Although I consider myself digitally "fluent," there are small parts of me that I feel will forever remain old-fashioned and somewhat resistant to the digital world:
  • I love the convenience of downloading books on my iPad, especially when I'm traveling (because I tend to ALWAYS overpack), but there is nothing I love more than spending hours in a library or bookstore and lugging home a tote-ful of new finds. My to-be-read-this-summer pile is VERY high.
  • One of my personal goals throughout my grad school adventure so far has been to go completely paperless (minus the agenda/list-making part...hah. I don't foresee that changing any time soon). The Christmas present (MacBook Air) from Josh has definitely helped with that! I've even started tracking my fitness goals using some snazzy new technology, which has been incredibly cool and full of information that I never knew I needed until I had it at my fingertips. 
  • Although I have my phone on me pretty much 24/7, one of my favorite "school supply"/everyday/life necessity items is my Emily Ley Simplified Planner (yes, I have the pineapple one for the upcoming school year and can't WAIT to start using it). I always feel so organized being able to see my day/week/month at a glance, and I seem to remember them better when I physically write them out. Seriously, if you're a planner person, this planner = life-changing. Side note: I also think I may have a slight notebook addiction....I have piles of them for my endless journals and lists and newfound love of calligraphy. 
  • Speaking of calligraphy, that's one of my new hobbies that I have been toying around with. While the art itself is very old, certain techniques and the ability to add a fun/whimsical element to the lettering is relatively new (especially to me!), and one of the most helpful things in this endeavor has been the plethora of calligraphy videos and tutorials I can find readily at any time and/or place. There are so many different ways of doing things, and I find it both relaxing and exhilarating to be able to create something so unique and personal.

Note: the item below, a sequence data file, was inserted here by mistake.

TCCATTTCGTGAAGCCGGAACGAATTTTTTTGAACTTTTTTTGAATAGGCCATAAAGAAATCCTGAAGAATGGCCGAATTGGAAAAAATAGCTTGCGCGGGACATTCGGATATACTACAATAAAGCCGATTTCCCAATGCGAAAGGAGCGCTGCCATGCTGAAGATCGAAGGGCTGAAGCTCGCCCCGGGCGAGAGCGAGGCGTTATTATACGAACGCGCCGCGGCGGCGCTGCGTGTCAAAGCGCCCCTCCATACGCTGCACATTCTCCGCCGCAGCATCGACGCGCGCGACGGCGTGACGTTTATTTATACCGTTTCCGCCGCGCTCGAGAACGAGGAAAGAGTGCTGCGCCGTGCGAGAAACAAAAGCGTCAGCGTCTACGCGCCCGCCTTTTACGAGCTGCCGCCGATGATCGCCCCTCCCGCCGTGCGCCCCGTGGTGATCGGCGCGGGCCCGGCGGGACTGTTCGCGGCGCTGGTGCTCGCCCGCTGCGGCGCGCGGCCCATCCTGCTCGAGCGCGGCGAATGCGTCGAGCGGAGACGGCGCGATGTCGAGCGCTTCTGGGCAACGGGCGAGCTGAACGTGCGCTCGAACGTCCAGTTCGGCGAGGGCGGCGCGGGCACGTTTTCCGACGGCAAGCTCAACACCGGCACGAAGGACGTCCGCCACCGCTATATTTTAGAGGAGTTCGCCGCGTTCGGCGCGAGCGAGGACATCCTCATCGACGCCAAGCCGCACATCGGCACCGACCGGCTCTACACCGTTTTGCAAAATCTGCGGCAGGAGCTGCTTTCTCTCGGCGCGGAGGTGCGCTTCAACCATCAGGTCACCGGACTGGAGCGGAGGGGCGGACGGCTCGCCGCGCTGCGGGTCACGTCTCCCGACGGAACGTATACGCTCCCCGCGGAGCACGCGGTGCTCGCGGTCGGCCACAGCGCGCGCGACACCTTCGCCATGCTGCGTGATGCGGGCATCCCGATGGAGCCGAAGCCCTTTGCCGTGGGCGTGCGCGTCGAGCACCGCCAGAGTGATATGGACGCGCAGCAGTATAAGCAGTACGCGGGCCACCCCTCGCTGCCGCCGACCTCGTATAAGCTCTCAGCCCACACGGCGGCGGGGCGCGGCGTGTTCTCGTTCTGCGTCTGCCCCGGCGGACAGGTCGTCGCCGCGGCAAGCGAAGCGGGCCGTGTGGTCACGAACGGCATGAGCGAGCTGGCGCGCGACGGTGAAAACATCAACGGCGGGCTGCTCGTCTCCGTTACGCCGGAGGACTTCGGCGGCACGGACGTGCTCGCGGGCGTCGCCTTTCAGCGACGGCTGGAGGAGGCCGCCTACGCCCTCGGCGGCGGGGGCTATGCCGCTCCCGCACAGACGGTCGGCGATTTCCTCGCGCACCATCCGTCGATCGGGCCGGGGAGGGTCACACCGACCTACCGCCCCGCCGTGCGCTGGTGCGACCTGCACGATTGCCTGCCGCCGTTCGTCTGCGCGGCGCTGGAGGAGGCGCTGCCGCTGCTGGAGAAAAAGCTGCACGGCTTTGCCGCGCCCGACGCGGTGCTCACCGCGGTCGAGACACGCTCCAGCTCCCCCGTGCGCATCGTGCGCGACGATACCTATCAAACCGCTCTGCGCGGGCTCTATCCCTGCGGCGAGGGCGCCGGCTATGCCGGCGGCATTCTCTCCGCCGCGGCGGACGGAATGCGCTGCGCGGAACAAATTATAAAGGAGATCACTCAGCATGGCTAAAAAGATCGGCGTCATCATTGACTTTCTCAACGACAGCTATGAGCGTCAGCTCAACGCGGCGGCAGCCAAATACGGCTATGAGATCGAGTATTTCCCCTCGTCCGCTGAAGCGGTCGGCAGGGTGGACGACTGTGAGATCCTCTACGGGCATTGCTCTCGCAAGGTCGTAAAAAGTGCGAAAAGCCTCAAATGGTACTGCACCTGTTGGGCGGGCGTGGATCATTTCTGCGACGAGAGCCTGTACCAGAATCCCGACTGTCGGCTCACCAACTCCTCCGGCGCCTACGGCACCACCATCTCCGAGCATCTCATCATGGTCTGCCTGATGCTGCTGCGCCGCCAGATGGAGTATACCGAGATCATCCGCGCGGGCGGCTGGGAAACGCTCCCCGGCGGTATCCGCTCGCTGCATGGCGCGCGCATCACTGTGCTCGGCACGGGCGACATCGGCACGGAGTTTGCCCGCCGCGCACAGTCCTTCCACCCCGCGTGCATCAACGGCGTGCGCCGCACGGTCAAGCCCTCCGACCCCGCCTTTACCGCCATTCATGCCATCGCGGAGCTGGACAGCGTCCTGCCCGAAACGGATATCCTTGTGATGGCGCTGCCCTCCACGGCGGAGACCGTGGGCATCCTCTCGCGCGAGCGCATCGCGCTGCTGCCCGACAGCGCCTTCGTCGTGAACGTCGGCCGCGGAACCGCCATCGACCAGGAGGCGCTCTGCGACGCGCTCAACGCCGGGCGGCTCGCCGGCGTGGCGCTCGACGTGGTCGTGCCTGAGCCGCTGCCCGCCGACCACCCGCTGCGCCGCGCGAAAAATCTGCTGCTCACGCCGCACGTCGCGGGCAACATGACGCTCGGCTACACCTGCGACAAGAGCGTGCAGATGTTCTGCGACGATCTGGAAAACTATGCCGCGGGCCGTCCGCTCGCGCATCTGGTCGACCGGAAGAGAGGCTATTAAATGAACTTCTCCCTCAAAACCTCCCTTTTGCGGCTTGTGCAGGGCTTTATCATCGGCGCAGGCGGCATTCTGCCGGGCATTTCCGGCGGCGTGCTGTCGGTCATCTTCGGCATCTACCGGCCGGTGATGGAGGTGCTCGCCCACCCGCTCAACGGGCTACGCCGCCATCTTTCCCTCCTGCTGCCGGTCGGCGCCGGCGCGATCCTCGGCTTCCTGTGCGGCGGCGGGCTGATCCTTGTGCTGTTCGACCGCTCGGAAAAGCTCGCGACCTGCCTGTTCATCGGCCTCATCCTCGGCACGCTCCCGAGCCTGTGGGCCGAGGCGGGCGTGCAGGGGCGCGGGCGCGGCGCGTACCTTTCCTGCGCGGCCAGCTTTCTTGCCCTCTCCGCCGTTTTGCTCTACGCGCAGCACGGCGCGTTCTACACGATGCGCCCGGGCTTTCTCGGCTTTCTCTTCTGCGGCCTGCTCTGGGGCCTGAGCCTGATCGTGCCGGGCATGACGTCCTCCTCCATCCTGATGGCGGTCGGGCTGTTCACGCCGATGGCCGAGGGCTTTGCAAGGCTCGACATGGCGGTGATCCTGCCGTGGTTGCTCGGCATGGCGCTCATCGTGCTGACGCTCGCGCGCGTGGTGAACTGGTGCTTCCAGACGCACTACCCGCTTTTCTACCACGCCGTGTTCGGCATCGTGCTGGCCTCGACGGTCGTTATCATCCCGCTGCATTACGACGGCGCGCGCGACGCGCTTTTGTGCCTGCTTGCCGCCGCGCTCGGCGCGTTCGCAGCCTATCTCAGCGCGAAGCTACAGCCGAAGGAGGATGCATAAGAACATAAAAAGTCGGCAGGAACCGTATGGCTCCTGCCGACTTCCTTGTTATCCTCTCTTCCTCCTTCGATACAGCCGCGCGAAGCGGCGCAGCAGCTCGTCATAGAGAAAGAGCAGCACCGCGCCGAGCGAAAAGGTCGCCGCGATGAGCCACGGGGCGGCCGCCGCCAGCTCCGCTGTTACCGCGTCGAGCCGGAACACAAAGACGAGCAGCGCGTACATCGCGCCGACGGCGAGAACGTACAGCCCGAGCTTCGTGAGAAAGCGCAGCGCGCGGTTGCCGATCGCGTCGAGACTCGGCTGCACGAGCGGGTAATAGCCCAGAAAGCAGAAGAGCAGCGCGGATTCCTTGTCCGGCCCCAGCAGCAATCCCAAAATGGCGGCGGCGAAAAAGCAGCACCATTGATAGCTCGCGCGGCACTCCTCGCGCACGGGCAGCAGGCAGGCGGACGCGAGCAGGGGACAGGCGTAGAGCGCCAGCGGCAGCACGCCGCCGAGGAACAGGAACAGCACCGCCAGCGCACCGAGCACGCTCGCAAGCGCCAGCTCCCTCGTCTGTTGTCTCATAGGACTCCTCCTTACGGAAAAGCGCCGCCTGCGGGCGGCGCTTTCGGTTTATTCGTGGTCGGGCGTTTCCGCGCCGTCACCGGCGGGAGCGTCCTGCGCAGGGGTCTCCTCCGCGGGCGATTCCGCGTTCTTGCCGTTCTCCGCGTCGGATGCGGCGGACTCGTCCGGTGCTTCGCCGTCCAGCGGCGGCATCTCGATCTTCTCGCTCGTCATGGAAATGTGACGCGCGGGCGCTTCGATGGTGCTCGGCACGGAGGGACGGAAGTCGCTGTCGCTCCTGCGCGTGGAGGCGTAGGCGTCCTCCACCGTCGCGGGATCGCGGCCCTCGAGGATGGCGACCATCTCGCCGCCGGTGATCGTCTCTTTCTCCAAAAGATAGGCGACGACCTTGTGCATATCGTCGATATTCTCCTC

(Not my video, but one of the best quick sample videos I've seen!)

All in all, I do consider myself a digital immigrant - but a fluent one at that. I will always have an "accent" and will probably forever carry around a paper planner. I know most of my students will never carry a planner and think it's a waste of time to write something down when they can just put it into their phones. I understand that the world we are in now, the world our students are growing up in, is vastly different from the world I grew up in, and that we must work with the evolving technologies instead of against them....and at the same time work with our students so that we can learn and grow and create stuff together. 

Re-Introducing Myself :)

Hello, Media Literacy 2015!

It's hard to believe that it's already the end of JUNE....where did the first half of this year go?! Anyway, if you scroll through some of my old posts, you'll get a sense of who I am as a learner and as a teacher (and probably stumble across some puppy pictures of Tucker). 

So this is a little bit of me!

  • This past year was my first year as a permanent (part-time) teacher, so that was pretty exciting, and I loved being able to dive right in and STAY for the entire year! I had sworn up and down that I would never teach in a middle school...after my first week subbing there last year, I was hooked. The energy and enthusiasm in a middle school classroom is tangible and fun and I absolutely love everything about it. The most exciting part of my year was during the fourth quarter, where we analyzed gender stereotypes in cartoons and magazines....I was BLOWN AWAY by my students' thinking and all of the cool things they came up with.

  • In my (rare) spare time, I like spending quality time with Tucker (the puppy), Josh (the boyfriend), and other pretty awesome people, like the ones I'm related to! Summer has been pretty exciting but busy - I babysit, go to the gym daily (sometimes multiple times a day), play soccer, read too many books...and we have so many projects waiting to happen over the next few weeks! You'll be hearing more about those soon too :)

Thanks for reading! Looking forward to the next couple of weeks with you all!